BEN FORDHAM: Well, we need to say congratulations to Sussan Ley, the Federal Environment Minister, because the Great Barrier Reef is safe for now. It's still in the sights of the UN's environmental body, UNESCO. Until last week, the committee was ready to downgrade the Great Barrier Reef and make it in danger. And then Sussan Ley went on a bit of a worldwide adventure to try and turn the vote around, and she had a win. Sussan Ley, good morning to you.
SUSSAN LEY: Good morning Ben and good morning to your listeners.
BEN FORDHAM: Congratulations. I know you put in a lot of hard work, but this was the right decision, wasn't it?
SUSSAN LEY: Well, Team Australia put in a lot of hard work, Ben, and that was across many government departments. And certainly, spending a week where I visited personally some of the countries that were on- that are on the World Heritage Committee, I think made a difference. Because an in danger listing could've been a real kick in the teeth to our tourism operators who work so hard. Our farmers, our fishers, our marine park managers. And people overseas didn't necessarily understand, this is 2300 kilometres of coastline with $3 billion of investment. And you know, farmers have to watch what they do on their farms so that the water quality going into the inshore reef is good. Fishers have to report back, marine park managers make sure they kick out anyone who shouldn't be there. And this is just a massive community effort, and just explaining that to people. Plus of course the reason for the in danger listing was a climate change related one, and how can Australia control the emissions of the whole world? We're part of it, but we're not all of it.
BEN FORDHAM: Let's be fair dinkum here, Minister, this was just a job from China to try and jam Australia. The bloke running the last meeting is a minister in the Chinese Government, and Beijing put pressure on a number of other committee members to try and downgrade the Great Barrier Reef. So, it was a political move. It was payback from China.
SUSSAN LEY: Look, all I can report is what I saw on the meeting. And actually, the Chinese delegate went along with the consensus, the overwhelming consensus, which came from 19 out of 21 countries who basically agreed with us, and it made no sense to be on the in danger list. So, there was a fair bit of- you know, green bureaucracy politics if I can call them that, which you often do find in some of these bodies, particularly when they're centred on a big picture without understanding individual countries as well as they should understand Australia. Just to have that climate change mentioned as many times as it was gave me the opportunity to come back and say: hang on a minute, do you realise that our emissions are lower than the OECD average? Do you realise that we've got international partnerships in technology with Singapore, Germany, and Japan that are all about how we bring emissions down? And do you realise that we're 1.3 per cent only of global emissions? So, making those points is really important.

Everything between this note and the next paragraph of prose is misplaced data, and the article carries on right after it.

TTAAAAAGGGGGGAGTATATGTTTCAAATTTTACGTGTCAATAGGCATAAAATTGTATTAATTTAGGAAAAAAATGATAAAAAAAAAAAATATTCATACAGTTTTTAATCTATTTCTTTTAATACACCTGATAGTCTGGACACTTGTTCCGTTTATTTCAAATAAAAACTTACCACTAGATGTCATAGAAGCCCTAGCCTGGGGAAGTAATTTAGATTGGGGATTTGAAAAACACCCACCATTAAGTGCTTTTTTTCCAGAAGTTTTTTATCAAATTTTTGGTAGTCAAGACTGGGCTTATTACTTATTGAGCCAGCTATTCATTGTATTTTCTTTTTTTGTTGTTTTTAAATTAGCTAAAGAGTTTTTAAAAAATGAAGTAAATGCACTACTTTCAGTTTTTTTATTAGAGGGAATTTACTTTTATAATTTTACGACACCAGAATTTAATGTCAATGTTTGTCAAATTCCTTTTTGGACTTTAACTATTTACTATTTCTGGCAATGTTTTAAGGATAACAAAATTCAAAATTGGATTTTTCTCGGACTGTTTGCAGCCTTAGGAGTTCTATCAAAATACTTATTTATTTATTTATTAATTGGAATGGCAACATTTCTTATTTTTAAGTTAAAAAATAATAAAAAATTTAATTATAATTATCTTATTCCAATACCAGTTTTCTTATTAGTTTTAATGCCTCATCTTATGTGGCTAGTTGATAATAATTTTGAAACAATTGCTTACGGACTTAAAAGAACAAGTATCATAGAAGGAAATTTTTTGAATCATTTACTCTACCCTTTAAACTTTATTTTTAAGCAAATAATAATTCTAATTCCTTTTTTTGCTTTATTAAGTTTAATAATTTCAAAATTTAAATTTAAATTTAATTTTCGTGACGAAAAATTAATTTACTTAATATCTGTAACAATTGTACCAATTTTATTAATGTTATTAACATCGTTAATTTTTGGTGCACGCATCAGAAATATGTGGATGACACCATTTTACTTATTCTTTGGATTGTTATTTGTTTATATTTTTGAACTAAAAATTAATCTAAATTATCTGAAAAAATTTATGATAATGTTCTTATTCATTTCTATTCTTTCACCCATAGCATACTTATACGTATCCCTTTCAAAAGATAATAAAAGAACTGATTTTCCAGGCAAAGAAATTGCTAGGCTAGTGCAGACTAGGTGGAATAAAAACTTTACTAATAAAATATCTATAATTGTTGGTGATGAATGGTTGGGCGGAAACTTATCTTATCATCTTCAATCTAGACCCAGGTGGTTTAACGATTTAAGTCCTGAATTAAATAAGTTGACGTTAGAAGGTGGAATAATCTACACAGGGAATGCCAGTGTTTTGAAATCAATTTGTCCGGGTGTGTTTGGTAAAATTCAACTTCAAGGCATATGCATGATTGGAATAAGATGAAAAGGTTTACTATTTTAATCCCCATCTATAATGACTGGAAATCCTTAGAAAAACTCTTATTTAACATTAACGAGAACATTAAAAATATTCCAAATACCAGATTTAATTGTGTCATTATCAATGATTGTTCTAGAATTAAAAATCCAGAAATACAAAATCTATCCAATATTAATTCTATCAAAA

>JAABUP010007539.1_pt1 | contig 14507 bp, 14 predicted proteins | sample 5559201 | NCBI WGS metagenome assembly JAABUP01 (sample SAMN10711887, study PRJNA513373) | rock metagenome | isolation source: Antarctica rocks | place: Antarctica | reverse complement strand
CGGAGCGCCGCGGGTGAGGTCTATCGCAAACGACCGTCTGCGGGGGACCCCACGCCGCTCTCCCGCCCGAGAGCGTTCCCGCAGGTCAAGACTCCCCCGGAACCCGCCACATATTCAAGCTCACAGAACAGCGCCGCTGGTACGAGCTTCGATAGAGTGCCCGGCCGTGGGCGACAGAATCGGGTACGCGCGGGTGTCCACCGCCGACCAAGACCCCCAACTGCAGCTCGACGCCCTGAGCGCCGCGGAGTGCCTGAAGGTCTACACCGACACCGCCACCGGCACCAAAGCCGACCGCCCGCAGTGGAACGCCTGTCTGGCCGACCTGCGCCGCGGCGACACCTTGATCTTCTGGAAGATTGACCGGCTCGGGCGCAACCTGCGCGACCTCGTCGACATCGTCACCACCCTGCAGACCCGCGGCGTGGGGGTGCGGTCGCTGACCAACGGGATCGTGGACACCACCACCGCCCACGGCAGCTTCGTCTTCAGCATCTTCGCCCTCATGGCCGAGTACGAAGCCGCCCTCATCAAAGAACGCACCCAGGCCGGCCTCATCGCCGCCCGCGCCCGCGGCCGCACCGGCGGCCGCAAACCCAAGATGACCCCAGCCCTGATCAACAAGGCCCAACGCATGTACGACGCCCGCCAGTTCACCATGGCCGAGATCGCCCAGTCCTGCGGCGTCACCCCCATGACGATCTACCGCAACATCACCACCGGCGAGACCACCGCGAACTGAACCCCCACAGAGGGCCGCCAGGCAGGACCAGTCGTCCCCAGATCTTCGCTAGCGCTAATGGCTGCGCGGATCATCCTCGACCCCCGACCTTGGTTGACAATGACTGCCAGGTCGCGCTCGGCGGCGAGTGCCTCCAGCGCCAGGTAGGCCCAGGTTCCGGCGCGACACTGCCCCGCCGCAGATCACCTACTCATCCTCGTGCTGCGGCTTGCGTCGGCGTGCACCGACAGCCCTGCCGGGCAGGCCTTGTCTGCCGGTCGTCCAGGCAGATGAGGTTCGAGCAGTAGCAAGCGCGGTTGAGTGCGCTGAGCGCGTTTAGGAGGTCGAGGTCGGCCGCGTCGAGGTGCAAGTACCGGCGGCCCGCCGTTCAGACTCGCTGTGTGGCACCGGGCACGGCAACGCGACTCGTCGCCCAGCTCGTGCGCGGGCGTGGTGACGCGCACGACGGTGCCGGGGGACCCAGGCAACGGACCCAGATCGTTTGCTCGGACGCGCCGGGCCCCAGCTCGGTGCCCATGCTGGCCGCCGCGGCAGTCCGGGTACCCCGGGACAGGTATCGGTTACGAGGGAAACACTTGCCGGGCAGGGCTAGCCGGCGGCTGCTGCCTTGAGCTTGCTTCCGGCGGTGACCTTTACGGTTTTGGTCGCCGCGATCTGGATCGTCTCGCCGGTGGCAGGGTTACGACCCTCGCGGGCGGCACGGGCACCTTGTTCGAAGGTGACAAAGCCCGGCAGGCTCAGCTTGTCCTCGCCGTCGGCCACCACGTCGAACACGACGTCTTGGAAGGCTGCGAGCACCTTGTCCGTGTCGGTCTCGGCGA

BEN FORDHAM: I know you've had a lot on your plate with the Great Barrier Reef but I've got a question for you as a former health minister, and that is whether we should be having a look at this rapid antigen COVID testing in Australia that gives you a result in 15 minutes. You've got 21 countries in the EU using them. Germany says they're a cornerstone for their coronavirus response. In the UK, everyone's got access to two free rapid antigen tests per week. They're being used in the USA. But we're not really using them in Australia. Should they be part of our response?
SUSSAN LEY: Well, as I understand through the Health Minister, we've approved some 18 through the TGA. So, I hope the states pick this up. I hope the public health authorities use them. Obviously, in the middle of a pandemic where it's sad and it's frightening you've got to be careful too with home diagnosis, but the chief health officers in each state are vital to this, and I'd like to see them deliver a positive message. So, I think they're on their way well and truly, and I think they are an important part of our response.
BEN FORDHAM: Congratulations again on your whirlwind adventure all about saving the reputation of the Reef, and we hope we can all get there sometime soon. Thanks for joining us.
SUSSAN LEY: Cheers. Thanks Ben.
BEN FORDHAM: Sussan Ley, the Federal Environment Minister.